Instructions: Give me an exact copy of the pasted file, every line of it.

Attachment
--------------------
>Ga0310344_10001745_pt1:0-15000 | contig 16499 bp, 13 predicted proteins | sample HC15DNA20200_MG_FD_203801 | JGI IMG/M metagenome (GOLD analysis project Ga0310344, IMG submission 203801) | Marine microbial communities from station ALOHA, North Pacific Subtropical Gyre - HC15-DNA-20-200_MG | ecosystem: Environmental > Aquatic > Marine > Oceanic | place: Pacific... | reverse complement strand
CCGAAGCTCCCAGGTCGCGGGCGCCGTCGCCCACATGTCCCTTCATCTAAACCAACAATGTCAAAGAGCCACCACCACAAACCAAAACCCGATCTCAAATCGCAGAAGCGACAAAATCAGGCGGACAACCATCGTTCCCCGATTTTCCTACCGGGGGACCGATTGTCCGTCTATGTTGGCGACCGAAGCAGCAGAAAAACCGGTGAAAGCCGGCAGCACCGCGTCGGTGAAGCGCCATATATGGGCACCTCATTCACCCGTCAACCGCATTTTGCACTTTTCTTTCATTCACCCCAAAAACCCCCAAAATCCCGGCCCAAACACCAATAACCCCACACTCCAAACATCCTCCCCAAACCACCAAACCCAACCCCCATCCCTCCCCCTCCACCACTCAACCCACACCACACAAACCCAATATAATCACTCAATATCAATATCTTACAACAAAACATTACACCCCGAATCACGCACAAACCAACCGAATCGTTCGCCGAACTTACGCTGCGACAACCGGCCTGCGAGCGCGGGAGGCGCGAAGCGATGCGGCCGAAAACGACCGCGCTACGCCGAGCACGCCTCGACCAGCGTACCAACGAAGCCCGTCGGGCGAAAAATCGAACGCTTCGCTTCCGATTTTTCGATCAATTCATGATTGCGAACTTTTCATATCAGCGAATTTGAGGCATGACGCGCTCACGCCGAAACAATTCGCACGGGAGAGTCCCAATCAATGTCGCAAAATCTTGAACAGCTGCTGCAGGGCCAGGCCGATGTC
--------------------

>Ga0310344_10001745_pt1:0-15000 | contig 16499 bp, 13 predicted proteins | sample HC15DNA20200_MG_FD_203801 | JGI IMG/M metagenome (GOLD analysis project Ga0310344, IMG submission 203801) | Marine microbial communities from station ALOHA, North Pacific Subtropical Gyre - HC15-DNA-20-200_MG | ecosystem: Environmental > Aquatic > Marine > Oceanic | place: Pacific... | reverse complement strand
CCGAAGCTCCCAGGTCGCGGGCGCCGTCGCCCACATGTCCCTTCATCTAAACCAACAATGTCAAAGAGCCACCACCACAAACCAAAACCCGATCTCAAATCGCAGAAGCGACAAAATCAGGCGGACAACCATCGTTCCCCGATTTTCCTACCGGGGGACCGATTGTCCGTCTATGTTGGCGACCGAAGCAGCAGAAAAACCGGTGAAAGCCGGCAGCACCGCGTCGGTGAAGCGCCATATATGGGCACCTCATTCACCCGTCAACCGCATTTTGCACTTTTCTTTCATTCACCCCAAAAACCCCCAAAATCCCGGCCCAAACACCAATAACCCCACACTCCAAACATCCTCCCCAAACCACCAAACCCAACCCCCATCCCTCCCCCTCCACCACTCAACCCACACCACACAAACCCAATATAATCACTCAATATCAATATCTTACAACAAAACATTACACCCCGAATCACGCACAAACCAACCGAATCGTTCGCCGAACTTACGCTGCGACAACCGGCCTGCGAGCGCGGGAGGCGCGAAGCGATGCGGCCGAAAACGACCGCGCTACGCCGAGCACGCCTCGACCAGCGTACCAACGAAGCCCGTCGGGCGAAAAATCGAACGCTTCGCTTCCGATTTTTCGATCAATTCATGATTGCGAACTTTTCATATCAGCGAATTTGAGGCATGACGCGCTCACGCCGAAACAATTCGCACGGGAGAGTCCCAATCAATGTCGCAAAATCTTGAACAGCTGCTGCAGGGCCAGGCCGATGTC